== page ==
Lessons from America
Edited by Jürgen G. Backhaus, Alberto Cassone and Giovanni B. Ramello
Chapter 15: The Constitutional Impact of Class Actions in European Legal Systems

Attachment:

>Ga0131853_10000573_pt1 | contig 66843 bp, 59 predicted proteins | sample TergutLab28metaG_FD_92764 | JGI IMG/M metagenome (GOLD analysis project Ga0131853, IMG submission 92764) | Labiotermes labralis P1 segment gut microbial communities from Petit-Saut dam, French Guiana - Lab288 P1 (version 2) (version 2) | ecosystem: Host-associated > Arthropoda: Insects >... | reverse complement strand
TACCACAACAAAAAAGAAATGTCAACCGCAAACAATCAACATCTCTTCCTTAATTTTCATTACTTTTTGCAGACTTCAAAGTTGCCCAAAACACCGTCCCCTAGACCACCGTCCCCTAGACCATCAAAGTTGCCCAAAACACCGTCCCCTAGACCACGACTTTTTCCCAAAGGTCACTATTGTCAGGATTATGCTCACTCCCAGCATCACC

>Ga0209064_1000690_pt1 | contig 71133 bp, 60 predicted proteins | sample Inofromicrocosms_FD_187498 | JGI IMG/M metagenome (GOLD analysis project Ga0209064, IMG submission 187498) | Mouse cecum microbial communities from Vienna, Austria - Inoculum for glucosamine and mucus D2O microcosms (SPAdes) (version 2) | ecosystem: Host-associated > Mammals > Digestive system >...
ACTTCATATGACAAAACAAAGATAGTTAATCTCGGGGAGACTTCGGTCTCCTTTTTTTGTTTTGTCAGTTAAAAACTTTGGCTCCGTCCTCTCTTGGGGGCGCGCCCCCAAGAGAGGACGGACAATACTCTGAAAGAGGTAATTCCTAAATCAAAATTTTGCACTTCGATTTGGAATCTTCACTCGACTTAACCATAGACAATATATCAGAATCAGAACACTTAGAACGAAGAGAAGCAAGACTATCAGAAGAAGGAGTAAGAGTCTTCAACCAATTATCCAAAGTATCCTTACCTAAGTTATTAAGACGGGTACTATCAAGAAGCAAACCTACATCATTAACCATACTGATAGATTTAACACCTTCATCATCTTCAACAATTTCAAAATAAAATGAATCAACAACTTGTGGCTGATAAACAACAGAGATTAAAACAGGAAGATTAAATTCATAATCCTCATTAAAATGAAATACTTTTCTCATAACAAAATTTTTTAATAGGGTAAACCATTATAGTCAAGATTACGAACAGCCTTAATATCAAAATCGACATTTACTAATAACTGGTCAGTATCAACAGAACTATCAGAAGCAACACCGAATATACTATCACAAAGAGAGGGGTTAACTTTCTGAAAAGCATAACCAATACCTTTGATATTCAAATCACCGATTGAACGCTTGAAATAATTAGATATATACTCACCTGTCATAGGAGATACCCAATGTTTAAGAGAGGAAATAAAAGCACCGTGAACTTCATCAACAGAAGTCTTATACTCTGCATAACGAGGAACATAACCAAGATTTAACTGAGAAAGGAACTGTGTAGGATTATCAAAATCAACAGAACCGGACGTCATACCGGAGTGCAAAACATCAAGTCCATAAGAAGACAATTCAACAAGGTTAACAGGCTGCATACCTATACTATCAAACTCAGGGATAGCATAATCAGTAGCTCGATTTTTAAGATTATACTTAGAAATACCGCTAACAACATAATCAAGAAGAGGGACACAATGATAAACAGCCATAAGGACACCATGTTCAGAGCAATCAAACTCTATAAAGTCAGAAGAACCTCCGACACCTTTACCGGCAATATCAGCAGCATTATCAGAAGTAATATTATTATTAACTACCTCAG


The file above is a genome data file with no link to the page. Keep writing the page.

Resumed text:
Jörg Luther The transplant of class action into European Legal Systems has to face several questions arising from the European Constitutionalism. Legal comparison helps to understand that the European future of class action depends first of all on how we understand the European origins (Section 1) and the diversity of European legal cultures and societies (Section 2). The political choice of the European lawmakers can be conditioned by specific reasons of economical rationality and cultural reasonability. They are obliged to hold in balance different national and supranational constitutional rules and principles. An assessment of the constitutional impact could be helpful if we take into consideration aspects such as the law making competences (Section 3), the fundamental social and economical rights (Section 4) and the rights of action and defence (Section 5). The following remarks, however, try just to start a comparative debate from an Italian point of view (Section 6). 1. THE EUROPEAN ROOTS OF THE ‘CLASS ACTION’ Comparative lawyers look to the ‘class action’ as an institution of the federal and state law of the United States grounded on the English ‘representative action’.1 This history should need further research from a larger comparative perspective, looking also at the roman law rules of ‘pro alio agere’ through special forms of ‘procurator ad litem’, such as the ‘duoviri’ in the cases of municipia, the ‘quivis ex populo’ beneficiary of a poena in the 1 For a critical reconstruction see Yeazell (1987, pp. 38ff), preceeded by Marcin (1974), and followed by...
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